General · 11th November 2009
[Note: The film originally advertised for this date, TULPAN, will be shown on November 27th]
November 13th, 7:45 at Quadra Community Centre GOODBYE SOLO rated PG
A Senegalese taxi driver, Solo, travels at night in the city of Winston-Salem, N.C. His fare is William, a 70-ish, tough-looking white man. In two week's time William wants a drive to Blowing Rock, two-hours away in the Blue Ridge Mountains. He gives his driver a $100 deposit on a $1,000 fee for the trip. Solo laughs it off, until the old man says he'll get another driver. Solo suspects the man intends to jump to his death. William doesn't deny it.
Director Ramin Bahrani concentrates on precise interactions and telling images to create a rich parable about respect and dignity. What Bahrani does isn't flashy, but it is terrific, careful cinematic storytelling. GOODBYE SOLO blends concerns both cosmic and every day. The effect is so casual it feels improvised, but the technique is painstaking.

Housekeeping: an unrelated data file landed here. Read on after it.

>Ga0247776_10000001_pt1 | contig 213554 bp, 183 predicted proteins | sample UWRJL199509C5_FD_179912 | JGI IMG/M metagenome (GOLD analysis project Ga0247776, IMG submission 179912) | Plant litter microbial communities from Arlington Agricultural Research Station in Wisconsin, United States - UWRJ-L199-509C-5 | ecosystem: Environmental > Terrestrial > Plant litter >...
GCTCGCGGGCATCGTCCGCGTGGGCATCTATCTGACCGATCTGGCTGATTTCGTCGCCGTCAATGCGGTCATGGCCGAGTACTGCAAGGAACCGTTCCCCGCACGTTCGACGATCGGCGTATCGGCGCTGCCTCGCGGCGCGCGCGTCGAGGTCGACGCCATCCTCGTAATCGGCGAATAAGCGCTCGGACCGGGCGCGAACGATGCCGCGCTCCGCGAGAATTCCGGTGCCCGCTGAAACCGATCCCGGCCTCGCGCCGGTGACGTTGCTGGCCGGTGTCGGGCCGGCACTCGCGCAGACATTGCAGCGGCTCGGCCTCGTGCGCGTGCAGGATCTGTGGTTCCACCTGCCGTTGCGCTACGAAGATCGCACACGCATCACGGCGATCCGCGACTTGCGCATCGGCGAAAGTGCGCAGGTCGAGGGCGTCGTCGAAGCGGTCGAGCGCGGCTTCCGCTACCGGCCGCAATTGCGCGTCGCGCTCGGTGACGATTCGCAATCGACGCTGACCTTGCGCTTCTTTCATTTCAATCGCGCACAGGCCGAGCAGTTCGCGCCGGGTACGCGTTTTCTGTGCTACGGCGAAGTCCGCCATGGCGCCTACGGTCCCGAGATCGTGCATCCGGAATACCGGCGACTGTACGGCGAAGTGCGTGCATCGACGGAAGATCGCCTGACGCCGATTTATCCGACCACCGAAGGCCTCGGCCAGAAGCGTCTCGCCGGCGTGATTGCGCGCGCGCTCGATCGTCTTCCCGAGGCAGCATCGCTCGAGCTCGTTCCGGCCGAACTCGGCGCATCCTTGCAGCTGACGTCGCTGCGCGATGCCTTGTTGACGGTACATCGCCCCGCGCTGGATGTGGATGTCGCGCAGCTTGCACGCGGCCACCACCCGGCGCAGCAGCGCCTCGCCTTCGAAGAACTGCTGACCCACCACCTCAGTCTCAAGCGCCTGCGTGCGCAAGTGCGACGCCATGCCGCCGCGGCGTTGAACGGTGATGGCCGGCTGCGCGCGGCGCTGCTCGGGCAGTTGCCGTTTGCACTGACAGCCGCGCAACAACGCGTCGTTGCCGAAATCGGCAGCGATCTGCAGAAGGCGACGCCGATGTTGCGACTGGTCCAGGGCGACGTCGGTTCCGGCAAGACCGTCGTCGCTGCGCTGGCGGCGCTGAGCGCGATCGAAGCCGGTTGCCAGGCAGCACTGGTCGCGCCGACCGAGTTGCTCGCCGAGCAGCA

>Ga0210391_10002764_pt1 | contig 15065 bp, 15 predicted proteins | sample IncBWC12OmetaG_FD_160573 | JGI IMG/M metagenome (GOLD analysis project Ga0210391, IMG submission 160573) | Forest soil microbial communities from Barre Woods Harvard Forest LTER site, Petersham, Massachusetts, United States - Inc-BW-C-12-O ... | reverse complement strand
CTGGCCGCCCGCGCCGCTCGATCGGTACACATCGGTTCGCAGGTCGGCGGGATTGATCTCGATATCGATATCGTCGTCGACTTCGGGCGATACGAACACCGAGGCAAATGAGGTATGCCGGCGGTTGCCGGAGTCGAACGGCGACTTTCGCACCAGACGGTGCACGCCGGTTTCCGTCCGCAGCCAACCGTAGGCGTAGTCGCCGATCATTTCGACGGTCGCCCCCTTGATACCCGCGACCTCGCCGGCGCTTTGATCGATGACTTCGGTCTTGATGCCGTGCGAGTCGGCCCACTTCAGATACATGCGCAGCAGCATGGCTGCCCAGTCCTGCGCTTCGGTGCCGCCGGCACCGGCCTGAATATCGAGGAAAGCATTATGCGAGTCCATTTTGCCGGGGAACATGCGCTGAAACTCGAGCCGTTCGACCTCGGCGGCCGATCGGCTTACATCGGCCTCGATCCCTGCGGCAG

William is played by Red West, former friend and bodyguard to the late Elvis Presley, and a haunting presence with a palpable sense of grief. Solo takes Red on as a project. His interest in the old man is implicitly tied to Solo's family in Senegal where it is an honour to take care of the elderly.
GOODBYE SOLO meets the complex demands of classic storytelling. It is credible and unpredictable, and the most powerful emotions are communicated through emotionally connected images, not words. “Every moviegoer can recognize the love story, no matter how unusual the context.” (Liam Lacey-Globe and Mail)